Law Abiding Citizen helmsmen F. Gary Gray returns to directorial duties with rap biopic, Straight Outta Compton. Documenting the rise of hip hop super group NWA (‘Niggaz wit Attitude’) – whose founding members include rapper-turned-movie-star Ice Cube and producing maestro Dr Dre – it’s a culturally grounded rags-to-riches tale about a period which redefined the rap genre.
O’Shea ‘Ice Cube’ Jackson (played by Ice Cube’s real life son, O’Shea Jackson Jr.) and Andre ‘Dr. Dre’ Young (Corey Hawkins) – two friends and music lovers from the streets of Compton – team up with Eric ‘Eazy-E’ Wright (Jason Mitchell) to form hip hop group NWA.
After the success of their first single – and with the help of music manager Jerry Heller (Paul Giamatti) – the newly formed group land a record deal which gives them the financial clout to produce their first album. Their success is instant as their controversial lyrics resonate with millions, but internal conflicts and splintered relationships cause the group to collapse from within, and its leading members slowly begin to push in different directions.
Set to the backdrop of 1980s Los Angeles, Straight Outta Compton – named after the group’s 1988 debut album – bathes in its own powerful political and cultural subtexts. At its heart it’s about a group of young boys working their way off the mean streets – where drugs and violence are an every day occurrence – to make something better for themselves. Gray goes far beyond the music and fame; NWA was not just loud noises, swear words and whimsical rhyming lyrics – it was their own unique version of social commentary.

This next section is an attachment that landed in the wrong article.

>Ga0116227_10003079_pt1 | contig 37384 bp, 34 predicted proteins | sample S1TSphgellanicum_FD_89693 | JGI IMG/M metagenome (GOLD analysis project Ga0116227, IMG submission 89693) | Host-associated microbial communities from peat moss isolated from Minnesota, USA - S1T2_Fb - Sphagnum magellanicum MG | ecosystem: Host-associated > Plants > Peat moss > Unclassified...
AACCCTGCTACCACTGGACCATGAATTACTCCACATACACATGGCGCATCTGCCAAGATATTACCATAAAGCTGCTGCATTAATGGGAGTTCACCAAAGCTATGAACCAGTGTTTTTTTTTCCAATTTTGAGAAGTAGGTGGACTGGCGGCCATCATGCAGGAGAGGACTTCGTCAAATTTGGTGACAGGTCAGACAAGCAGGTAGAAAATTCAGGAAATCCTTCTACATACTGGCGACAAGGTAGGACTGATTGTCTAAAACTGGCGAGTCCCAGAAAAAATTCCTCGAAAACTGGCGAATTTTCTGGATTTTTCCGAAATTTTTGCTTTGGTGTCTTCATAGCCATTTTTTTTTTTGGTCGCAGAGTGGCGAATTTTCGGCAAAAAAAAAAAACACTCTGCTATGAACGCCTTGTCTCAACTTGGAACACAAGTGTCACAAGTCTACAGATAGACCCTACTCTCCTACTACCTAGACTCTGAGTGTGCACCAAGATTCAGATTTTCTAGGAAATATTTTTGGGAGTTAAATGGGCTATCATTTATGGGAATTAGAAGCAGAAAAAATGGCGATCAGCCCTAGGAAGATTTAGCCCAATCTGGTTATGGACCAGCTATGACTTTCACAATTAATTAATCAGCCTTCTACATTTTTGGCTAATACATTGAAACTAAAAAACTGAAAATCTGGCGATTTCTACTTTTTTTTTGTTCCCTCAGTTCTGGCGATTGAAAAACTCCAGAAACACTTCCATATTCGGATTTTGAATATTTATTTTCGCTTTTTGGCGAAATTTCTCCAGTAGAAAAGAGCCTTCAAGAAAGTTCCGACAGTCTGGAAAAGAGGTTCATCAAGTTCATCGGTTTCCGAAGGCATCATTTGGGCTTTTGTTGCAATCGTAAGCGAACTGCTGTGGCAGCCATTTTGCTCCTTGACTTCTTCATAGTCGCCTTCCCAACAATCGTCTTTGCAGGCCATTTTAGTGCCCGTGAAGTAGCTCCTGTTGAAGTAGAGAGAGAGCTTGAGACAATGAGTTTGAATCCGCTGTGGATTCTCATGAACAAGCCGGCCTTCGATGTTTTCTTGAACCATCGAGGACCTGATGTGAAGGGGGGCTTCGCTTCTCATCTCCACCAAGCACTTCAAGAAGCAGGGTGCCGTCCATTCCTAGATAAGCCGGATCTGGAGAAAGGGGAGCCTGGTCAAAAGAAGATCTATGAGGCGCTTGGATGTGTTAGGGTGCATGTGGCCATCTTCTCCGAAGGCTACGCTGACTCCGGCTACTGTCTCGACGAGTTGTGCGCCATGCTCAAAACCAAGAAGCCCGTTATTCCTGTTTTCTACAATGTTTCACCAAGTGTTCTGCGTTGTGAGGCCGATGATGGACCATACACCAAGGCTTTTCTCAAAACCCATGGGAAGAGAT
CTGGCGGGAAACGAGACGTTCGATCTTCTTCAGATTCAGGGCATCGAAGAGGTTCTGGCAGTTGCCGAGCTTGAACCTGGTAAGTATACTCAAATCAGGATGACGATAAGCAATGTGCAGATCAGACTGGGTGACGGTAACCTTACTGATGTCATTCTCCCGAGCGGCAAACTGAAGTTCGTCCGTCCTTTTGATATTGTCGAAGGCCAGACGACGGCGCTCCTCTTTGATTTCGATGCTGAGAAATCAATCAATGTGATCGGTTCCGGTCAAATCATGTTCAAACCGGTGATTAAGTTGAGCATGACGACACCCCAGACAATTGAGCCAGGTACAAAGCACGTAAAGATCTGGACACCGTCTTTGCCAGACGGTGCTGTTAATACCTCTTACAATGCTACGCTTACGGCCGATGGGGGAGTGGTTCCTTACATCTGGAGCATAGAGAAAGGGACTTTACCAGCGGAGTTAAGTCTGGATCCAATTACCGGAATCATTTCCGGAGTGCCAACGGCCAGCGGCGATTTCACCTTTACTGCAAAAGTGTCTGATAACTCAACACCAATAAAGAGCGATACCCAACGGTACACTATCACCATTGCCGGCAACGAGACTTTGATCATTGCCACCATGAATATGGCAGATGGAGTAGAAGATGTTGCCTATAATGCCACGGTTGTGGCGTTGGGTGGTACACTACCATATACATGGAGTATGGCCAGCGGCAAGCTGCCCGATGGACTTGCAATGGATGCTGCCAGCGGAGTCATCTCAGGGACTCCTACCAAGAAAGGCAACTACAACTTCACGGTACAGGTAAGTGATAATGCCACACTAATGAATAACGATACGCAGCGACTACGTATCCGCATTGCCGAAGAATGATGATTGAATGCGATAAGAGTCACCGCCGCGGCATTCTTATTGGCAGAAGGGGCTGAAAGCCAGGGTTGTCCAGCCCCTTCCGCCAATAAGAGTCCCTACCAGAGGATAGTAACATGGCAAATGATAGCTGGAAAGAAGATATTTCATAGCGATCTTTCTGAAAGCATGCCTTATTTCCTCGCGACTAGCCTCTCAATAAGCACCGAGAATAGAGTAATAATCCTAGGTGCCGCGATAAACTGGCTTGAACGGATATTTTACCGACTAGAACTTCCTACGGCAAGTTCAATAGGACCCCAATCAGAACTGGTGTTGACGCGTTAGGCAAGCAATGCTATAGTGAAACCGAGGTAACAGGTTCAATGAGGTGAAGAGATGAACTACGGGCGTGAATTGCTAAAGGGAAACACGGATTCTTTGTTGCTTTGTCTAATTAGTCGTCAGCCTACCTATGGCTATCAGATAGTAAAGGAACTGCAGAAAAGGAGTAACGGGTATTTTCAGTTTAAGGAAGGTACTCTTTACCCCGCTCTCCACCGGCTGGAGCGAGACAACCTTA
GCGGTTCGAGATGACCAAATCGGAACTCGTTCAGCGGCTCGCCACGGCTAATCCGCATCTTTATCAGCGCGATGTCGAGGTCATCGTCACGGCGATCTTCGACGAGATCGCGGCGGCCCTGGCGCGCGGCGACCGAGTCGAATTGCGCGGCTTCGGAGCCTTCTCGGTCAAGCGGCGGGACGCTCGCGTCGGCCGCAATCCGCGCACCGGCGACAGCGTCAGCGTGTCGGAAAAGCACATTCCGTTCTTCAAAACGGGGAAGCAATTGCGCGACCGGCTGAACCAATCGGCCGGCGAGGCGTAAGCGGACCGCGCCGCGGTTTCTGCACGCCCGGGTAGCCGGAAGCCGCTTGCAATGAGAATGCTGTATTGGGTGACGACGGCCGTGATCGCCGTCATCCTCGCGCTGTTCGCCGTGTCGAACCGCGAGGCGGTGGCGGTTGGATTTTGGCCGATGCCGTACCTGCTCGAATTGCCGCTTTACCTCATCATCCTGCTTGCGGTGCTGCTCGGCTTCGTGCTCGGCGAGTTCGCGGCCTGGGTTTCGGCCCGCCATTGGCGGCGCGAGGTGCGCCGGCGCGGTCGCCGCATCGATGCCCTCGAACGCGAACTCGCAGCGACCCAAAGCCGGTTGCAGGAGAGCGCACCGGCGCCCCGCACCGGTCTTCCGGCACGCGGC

Police harassment – most notably climaxing in a rather dramatic chase scene during an NWA gig, after they were warned not to sing their “F**k the Police” song – is a reoccurring theme. A repeated clip of an old TV news piece of a black man being beaten by officers is a constant reminder of the origins of the group and their belief system.
The internal dynamics of NWA, including the in-fighting and contractual disputes – collated around the ticking time bomb of a relationship between Eazy-E and manager Jerry Heller (the real Jerry Heller disputes his portrayal in the film) – resulting in break-ups, rap battles and a bitter-sweet attempted reunion, adds another layer to a very busy, yet spirited, spectacle.
There’s a depth to this NWA story that other recent biopics have tried, yet failed, to grasp. At times it feels more like a political rallying cry than a feature film – and questions over the seemingly favourable depiction of certain characters raises eyebrows – but for the most part, the Friday helmer has successfully intertwined the social undertones of the time with an attitude-filled story of a hip hop powerhouse to make one of the better biographical flicks of recent years.